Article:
In most cases, tax debt is still to be paid by the debtor even after they have filed for bankruptcy but there are some circumstances where it can get discharged.
It is highly unlikely for a tax debt to be discharged when filing for chapter 13 as tax debt with other types of debts comes under the repayment plan but on the other hand when filing for chapter 7, debts like medical bills, credit card debt and sometimes federal tax debt is also discharged.
Should I file for bankruptcy for tax debt?
Some types of tax debt like income tax debt can be discharged in bankruptcy but there are certain criteria that you should fit.
You will have to pass the means test of chapter 7 bankruptcy to see whether or not you can apply for it. The test sees your state’s average income and your disposable income (annual income minus necessary expenses) and if your disposable income is less than the state’s average then you are qualified to apply for chapter 7 bankruptcy. If your income is too high then you will have to file for chapter 13 bankruptcy where all the debts including tax debt will come under the repayment plan.
Whether or not can a tax debt be discharged depends upon how old it was, did you file a return, the type of the tax debt, and which chapter of bankruptcy.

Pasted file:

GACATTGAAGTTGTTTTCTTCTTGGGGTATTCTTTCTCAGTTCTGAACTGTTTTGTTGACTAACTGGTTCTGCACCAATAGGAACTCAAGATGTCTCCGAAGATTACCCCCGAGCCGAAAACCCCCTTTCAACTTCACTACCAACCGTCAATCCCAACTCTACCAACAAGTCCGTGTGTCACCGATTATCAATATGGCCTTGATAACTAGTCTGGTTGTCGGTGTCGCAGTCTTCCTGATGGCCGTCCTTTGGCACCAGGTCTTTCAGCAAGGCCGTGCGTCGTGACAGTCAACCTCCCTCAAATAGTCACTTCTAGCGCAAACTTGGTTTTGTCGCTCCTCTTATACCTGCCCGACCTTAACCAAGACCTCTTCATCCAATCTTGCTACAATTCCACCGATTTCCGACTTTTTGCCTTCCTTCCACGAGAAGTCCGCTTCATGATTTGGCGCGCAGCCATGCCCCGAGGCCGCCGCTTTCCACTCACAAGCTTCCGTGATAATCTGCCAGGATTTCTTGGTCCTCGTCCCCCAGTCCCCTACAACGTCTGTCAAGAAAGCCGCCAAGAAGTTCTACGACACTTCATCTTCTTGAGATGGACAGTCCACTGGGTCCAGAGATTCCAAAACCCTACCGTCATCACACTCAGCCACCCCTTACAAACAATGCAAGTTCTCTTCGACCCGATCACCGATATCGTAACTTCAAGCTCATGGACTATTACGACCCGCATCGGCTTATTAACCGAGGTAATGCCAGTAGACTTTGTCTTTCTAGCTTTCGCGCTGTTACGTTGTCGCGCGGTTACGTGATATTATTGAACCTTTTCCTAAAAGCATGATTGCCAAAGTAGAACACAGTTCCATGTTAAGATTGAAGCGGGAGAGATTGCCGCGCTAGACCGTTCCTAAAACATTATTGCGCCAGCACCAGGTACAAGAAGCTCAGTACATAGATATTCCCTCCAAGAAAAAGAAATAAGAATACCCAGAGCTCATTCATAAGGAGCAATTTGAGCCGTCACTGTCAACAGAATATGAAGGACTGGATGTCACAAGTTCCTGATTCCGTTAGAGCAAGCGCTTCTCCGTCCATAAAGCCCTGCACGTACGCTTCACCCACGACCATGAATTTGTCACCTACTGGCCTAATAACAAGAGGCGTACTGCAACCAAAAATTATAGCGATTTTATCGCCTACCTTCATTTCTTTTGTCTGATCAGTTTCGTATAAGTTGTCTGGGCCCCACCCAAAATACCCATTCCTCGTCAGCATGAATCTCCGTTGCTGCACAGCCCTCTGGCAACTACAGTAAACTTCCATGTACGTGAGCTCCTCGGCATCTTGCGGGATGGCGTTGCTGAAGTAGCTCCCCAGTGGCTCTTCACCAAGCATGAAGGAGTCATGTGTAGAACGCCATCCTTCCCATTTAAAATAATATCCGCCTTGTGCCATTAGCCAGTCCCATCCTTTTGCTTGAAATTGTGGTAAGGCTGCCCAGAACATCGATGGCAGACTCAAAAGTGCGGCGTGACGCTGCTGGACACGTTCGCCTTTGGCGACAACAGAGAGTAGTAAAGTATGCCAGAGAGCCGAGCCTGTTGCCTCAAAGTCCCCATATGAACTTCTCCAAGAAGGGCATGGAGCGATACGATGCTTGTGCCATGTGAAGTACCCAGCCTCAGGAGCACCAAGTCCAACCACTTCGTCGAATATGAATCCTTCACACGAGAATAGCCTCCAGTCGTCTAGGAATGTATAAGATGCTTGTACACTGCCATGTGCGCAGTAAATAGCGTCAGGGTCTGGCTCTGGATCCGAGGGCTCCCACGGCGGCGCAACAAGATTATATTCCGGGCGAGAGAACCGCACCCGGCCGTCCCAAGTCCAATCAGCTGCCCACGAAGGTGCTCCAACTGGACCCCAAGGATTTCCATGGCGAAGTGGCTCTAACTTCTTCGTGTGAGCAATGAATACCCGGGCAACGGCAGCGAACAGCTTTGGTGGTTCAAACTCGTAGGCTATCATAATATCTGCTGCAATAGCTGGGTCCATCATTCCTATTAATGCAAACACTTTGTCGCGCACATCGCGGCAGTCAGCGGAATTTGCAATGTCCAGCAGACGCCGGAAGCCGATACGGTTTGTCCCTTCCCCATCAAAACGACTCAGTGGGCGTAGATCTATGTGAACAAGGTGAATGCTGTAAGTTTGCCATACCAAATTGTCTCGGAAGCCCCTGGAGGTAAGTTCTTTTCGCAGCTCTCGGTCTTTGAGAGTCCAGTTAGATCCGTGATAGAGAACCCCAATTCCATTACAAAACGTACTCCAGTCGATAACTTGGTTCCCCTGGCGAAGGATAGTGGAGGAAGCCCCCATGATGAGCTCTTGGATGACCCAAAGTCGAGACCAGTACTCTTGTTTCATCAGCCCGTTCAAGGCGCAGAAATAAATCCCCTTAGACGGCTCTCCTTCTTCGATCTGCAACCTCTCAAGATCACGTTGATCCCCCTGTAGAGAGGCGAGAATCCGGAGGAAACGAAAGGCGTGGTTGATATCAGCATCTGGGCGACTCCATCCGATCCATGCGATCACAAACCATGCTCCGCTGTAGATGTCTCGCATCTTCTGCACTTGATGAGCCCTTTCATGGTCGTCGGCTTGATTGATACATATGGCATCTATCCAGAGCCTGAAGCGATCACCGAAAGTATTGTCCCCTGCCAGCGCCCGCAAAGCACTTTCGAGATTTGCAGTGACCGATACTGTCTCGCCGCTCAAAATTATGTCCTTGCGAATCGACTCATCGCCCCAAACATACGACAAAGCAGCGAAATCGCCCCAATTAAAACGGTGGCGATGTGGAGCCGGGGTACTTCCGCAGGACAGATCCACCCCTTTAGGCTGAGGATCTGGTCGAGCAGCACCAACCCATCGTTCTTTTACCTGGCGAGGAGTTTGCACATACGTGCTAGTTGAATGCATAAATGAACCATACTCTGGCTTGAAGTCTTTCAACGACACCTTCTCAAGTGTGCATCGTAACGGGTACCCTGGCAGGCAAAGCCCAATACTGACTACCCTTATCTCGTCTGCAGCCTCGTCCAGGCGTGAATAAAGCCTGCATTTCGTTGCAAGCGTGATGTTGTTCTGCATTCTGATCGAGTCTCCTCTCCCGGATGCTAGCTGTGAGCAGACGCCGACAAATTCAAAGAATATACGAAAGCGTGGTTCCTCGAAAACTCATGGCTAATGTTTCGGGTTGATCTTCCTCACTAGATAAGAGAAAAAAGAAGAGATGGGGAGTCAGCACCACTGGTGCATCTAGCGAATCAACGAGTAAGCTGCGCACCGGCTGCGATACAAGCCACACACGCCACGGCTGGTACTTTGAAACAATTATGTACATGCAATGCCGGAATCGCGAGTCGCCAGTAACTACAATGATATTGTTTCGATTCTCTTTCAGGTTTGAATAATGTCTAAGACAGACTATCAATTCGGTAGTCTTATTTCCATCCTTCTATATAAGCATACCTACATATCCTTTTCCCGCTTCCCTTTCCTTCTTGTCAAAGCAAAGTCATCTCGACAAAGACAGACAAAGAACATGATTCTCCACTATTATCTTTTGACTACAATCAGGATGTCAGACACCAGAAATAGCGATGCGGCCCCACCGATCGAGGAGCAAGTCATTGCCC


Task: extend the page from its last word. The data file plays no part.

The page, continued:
Federal income taxes in chapter 7 can be discharged if you meet all the conditions given below-
- Discharge is for the income tax debt and penalties of fraud and payroll taxes will not come under the discharge.
- You must file tax returns for the relevant tax years for at least 2 years before you file for bankruptcy.
- The tax debt should have a tax return that is originally due at least 3 years old before the date of a bankruptcy filing.
- The IRS assesses the tax debt at least 240 days before filing for bankruptcy.
- You did not commit willful tax evasion. It includes changing the social security number, and name or taking money out of the bank and hiding it.
- You did not commit tax fraud- the return contains no information that was intended to defraud the IRS.
Types of tax debt that cannot be discharged in chapter 7 bankruptcy case-
- Tax penalties from tax debt that are non-dischargeable.
- Tax debt from unfiled tax returns.
- Trust fund taxes or withholding taxes are taken from an employee’s paycheck by the employer.
A debtor who is unable to discharge their tax debt can start installment plans with the IRS or make the IRS an offer to compromise the settlement of the debt.
Federal tax liens-
Even if the tax debt is dischargeable under chapter 7 but the IRS has placed a federal tax lien on your property before the bankruptcy case, it will remain the same even after the tax debt is discharged. This is why it is necessary to clear the title by paying off the lien before selling the property.
You should hire a bankruptcy attorney to help you as they are the ones who can get you the maximum benefits and minimum loss of property, out of a bankruptcy case. After all, getting debt-free and starting a fresh life is the whole point of filing for bankruptcy.